Coronavirus may complicate Florida’s 2021 budget
As the Florida legislative session winds down and cases of COVID-19 ramp up in the state, lawmakers have included emergency funding in the upcoming budget for the Department of Health’s response to cases of the new coronavirus.
Some additional budgetary actions may come this week as lawmakers try to address other problems that could affect future state funding, such as the volatile stock market, according to House Speaker Jose Oliva.
This year’s session is supposed to end Friday, but continuing budget negotiations may send it into overtime, according to lawmakers who spent last weekend in conferences working out differences between the House’s $91.4 billion proposal and the Senate’s $92.8 billion spending plan.
They did reach agreement on some items, including $500 million to provide public school teachers with a minimum salary of $47,500, a priority of Gov. Ron DeSantis; funding to give state employees 3% raises; and another year of $50 million to fund Visit Florida, the state-operated tourism agency.
Another priority issue solved was an agreement to use $370 million in a dedicated trust fund to finance affordable housing. Lawmakers each year typically sweep most or all of the money into the general fund to spend on other things.
DeSantis on Saturday had requested $25 million to coordinate the state’s response to COVID-19, and lawmakers obliged by approving the request.
“It is critical that we proactively coordinate all state resources to mitigate the threat and contain COVID-19,” DeSantis said in a statement. “I urge all Floridians to take necessary precautions and follow hygiene guidelines issued by the Surgeon General and Florida Department of Health.”
The Centers for Disease Control and Prevention confirmed the first two Florida cases of COVID-19, in Manatee and Hillsborough countie, on March 1. Nine days later, the Florida Department of Health reported on Monday there were 18 positive cases, two deaths, 140 negative test results and that 115 people were awaiting test results.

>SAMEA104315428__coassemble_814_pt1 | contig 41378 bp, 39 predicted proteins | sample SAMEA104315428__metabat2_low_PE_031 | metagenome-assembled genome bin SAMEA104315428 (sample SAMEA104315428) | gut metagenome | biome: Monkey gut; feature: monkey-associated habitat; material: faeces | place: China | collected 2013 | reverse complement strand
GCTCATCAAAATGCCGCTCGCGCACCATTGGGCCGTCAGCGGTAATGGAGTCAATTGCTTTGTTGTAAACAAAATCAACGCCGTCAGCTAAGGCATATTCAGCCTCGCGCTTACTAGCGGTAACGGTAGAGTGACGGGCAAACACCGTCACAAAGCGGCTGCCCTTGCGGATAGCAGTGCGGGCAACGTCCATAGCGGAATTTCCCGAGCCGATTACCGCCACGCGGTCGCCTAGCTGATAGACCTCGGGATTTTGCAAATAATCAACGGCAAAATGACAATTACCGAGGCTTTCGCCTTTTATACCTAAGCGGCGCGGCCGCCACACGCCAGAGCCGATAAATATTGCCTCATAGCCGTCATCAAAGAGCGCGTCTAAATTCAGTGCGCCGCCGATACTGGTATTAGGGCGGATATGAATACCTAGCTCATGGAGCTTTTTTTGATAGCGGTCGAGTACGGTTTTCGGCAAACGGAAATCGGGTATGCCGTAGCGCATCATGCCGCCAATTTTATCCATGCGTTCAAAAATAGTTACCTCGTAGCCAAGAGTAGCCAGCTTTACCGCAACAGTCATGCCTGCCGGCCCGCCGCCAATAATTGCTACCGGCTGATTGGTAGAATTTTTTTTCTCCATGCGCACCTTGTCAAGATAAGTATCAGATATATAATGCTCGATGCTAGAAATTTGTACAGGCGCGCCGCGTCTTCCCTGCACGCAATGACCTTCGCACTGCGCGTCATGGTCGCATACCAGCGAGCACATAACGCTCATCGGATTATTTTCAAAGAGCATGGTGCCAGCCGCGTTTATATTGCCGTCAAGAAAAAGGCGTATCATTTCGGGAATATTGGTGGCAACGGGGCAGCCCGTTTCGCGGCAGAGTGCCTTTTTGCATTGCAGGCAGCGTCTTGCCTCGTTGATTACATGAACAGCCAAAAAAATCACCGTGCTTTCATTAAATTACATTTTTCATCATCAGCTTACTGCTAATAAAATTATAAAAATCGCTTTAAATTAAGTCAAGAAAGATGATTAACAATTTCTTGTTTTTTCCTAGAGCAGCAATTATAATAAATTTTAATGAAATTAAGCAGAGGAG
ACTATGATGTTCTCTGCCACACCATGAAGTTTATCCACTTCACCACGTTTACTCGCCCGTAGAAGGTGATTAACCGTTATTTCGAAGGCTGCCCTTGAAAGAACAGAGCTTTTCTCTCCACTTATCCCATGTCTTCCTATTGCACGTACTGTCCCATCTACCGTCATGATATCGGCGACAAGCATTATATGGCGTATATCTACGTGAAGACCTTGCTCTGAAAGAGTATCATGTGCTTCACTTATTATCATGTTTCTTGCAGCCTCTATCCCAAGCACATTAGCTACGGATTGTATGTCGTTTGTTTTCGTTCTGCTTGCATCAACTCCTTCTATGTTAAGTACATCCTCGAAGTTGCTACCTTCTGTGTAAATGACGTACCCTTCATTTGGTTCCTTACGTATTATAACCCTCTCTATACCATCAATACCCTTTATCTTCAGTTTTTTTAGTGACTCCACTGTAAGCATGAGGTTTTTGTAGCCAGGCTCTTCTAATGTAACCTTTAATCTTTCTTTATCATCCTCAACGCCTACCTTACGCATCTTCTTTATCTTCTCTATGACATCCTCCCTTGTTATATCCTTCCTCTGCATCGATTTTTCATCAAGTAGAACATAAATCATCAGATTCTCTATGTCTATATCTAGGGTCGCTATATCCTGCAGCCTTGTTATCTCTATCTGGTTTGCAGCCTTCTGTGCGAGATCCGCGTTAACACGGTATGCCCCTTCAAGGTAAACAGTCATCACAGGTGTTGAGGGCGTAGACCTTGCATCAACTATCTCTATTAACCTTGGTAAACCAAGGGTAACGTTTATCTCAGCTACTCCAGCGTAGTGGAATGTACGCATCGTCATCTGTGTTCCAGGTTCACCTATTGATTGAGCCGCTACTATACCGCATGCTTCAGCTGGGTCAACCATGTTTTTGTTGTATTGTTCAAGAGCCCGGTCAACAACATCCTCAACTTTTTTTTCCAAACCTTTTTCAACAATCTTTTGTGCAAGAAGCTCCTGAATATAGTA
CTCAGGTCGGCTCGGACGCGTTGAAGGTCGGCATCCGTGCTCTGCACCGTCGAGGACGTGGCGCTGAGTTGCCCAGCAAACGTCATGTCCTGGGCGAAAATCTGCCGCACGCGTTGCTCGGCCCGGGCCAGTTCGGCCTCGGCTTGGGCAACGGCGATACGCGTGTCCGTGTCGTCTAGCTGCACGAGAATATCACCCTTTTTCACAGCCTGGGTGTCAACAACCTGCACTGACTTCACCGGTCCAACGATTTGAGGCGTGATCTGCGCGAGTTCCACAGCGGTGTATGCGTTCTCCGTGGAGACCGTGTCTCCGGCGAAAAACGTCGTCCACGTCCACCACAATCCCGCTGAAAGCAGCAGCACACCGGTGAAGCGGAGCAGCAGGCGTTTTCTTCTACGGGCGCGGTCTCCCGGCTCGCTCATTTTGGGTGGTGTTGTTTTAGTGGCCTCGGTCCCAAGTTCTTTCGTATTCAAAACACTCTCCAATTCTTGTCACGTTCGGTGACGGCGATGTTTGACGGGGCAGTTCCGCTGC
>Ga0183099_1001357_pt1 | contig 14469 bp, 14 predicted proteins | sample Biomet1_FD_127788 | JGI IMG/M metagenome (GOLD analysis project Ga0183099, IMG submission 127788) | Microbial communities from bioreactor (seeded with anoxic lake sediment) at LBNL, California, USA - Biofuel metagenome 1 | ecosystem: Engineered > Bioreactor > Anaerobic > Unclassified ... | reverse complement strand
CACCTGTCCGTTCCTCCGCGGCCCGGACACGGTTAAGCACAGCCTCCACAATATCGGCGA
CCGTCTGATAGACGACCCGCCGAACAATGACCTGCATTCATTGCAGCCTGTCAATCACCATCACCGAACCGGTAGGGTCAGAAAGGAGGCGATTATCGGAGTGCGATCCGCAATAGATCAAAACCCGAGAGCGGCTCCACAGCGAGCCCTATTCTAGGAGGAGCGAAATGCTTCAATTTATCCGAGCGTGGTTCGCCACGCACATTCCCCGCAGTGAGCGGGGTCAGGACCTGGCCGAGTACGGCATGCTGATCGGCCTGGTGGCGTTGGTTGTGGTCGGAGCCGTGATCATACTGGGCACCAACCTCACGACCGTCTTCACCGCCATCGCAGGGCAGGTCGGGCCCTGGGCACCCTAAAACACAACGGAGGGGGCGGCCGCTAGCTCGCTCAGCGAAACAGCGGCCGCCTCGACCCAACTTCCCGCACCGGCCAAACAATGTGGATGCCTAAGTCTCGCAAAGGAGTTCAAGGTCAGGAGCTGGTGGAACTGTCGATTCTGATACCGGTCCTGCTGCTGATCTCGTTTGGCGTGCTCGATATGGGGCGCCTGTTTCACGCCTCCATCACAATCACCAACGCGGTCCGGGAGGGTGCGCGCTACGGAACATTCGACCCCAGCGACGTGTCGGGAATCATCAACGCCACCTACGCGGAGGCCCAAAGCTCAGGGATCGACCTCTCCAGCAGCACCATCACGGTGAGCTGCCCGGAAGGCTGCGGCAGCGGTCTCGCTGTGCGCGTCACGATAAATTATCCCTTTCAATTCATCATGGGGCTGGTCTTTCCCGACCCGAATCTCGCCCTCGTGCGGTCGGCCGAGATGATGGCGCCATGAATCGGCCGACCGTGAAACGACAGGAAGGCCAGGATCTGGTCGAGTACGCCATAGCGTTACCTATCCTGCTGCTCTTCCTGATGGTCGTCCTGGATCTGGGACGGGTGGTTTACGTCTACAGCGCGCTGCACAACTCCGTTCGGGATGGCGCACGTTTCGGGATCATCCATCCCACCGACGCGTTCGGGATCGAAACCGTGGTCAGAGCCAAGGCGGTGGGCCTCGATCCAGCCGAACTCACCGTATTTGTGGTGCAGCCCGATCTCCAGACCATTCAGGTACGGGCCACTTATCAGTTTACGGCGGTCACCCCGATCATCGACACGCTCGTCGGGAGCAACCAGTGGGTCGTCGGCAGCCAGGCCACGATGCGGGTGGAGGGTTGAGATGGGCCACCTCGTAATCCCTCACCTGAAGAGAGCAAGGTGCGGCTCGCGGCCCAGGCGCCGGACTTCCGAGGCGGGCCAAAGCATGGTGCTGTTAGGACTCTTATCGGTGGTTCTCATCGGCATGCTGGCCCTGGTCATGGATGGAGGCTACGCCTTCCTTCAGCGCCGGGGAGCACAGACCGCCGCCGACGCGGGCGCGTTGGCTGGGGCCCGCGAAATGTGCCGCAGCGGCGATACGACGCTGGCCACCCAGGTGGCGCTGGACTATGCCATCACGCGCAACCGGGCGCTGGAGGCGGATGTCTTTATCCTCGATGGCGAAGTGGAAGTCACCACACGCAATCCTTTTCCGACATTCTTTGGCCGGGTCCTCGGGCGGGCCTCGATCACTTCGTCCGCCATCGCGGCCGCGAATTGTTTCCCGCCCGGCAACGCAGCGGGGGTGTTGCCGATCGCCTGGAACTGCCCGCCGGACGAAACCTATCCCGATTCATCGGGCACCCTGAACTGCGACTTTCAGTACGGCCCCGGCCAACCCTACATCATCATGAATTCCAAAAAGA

After the S&P 500 plunged 7% and required a 15-minute halt in trading at the opening on Monday, House Speaker Oliva, R-Miami Lakes, advised colleagues that some portions of the budget may be reevaluated, according to the Miami Herald.
“We may be facing a very real challenge here,” Oliva said. “The coronavirus, while it has had a rather minute effect on us, the panic surrounding it is having a real effect.”
Oliva said he will consult with other legislative leaders to discuss what actions can be taken to further insulate the state from the economic impact of the virus’s outbreak, although he gave no details about what might be considered, the Herald reported.
Leaders need to “make sure that before we put this budget in the books, we are doing everything we can to ensure that should a recession come on, we are leaving future legislatures with the power to try to overcome it,” he said.